Nutrition can have a huge impact on your German Shepherd growth chart and overall health. Since puppies are growing at such a fast rate, they will require a larger amount of vitamins, minerals, and calories than they would once they reach adulthood. It’s important to offer your growing GSD a quality German Shepherd puppy food to assist them in their growth.
Breed size averages can definitely point you in the right direction when guessing the ultimate size of your German Shepherd, but it all comes down to their genetics.
Even if the average German Shepherd may reach 90lbs, if they have smaller parents who max out at 60lbs, your pup is less likely to exceed that weight. The most accurate way to know how large your Shepherd puppy will be is by knowing the weight and height of their parents.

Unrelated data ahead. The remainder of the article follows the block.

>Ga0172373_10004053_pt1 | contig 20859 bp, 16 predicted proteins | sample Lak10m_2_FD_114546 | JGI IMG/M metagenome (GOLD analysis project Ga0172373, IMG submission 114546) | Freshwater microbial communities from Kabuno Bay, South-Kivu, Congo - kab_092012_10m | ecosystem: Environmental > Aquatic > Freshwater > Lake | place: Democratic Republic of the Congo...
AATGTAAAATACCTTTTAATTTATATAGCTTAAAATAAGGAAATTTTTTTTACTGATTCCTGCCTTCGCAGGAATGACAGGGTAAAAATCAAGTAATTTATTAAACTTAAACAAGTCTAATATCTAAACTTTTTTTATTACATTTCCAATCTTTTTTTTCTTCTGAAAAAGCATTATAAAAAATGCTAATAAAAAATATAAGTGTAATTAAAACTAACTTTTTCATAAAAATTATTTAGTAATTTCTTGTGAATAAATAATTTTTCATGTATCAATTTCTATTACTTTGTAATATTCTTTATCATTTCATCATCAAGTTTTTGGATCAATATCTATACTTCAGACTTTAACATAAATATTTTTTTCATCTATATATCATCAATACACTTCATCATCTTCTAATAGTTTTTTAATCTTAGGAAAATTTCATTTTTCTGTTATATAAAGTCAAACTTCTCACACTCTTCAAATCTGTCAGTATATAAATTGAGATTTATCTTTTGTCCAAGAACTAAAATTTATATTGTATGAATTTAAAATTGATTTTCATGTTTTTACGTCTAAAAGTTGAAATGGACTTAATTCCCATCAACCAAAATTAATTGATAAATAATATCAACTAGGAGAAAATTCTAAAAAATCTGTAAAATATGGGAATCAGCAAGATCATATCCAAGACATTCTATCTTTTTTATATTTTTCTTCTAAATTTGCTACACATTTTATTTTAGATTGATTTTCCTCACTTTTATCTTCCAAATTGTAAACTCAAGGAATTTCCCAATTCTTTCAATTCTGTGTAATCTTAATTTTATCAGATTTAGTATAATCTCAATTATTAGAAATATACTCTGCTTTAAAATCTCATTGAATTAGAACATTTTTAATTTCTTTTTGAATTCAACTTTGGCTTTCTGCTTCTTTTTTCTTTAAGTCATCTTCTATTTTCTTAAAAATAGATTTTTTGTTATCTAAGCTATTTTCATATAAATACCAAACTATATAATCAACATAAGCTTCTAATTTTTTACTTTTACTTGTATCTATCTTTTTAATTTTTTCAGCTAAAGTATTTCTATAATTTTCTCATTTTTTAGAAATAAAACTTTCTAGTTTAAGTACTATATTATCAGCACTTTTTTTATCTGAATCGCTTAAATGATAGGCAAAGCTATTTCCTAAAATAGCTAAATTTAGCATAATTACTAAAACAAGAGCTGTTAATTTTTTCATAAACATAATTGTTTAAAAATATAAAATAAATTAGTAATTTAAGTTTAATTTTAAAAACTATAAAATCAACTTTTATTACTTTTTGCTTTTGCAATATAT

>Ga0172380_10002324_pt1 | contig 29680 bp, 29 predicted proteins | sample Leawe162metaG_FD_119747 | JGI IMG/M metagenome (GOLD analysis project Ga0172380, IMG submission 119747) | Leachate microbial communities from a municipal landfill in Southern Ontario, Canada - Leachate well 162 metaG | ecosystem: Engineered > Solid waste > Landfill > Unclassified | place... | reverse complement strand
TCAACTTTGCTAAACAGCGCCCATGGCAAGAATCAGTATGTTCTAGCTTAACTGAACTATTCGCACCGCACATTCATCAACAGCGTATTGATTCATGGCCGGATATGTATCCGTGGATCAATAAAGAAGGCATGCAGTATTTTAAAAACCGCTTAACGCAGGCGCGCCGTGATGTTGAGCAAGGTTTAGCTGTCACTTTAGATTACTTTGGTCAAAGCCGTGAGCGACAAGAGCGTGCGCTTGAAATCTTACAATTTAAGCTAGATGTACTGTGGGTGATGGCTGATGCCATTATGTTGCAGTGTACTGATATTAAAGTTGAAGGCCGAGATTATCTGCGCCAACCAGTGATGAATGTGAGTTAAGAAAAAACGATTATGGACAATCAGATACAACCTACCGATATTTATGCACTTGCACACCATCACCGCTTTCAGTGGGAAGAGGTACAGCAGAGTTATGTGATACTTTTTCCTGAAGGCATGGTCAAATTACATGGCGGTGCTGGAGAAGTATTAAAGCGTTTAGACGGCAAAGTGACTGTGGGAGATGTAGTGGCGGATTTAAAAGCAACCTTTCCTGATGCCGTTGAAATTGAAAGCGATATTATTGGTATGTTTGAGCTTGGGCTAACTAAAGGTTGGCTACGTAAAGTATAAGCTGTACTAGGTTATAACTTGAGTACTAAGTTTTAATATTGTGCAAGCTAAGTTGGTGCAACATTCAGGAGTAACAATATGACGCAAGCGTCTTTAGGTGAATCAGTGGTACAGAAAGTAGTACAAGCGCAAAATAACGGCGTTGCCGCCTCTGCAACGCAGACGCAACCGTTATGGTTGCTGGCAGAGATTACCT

Spay and Neuter have been a hot topic in the world of animal health. While some believe that spaying and neutering at a young age (between 4 months-8months) can result in a smaller dog, it’s actually the complete opposite.
Recent studies show that desexing a dog at a younger age will actually extend the growth period within the growth plates, meaning that your Shepherd puppy can grow to be taller than the average unaltered Shepherd.
Desexing at a young age can result in a taller dog, but some people do still believe that holding off on desexing will result in increased body mass, meaning the dog will be more stout and girthy. This topic is still being researched extensively.
In order to keep your GSD on the right track while they grow, there are a few tips to guide them in the direction for a healthy future. Some ways to ensure a healthy growth period include: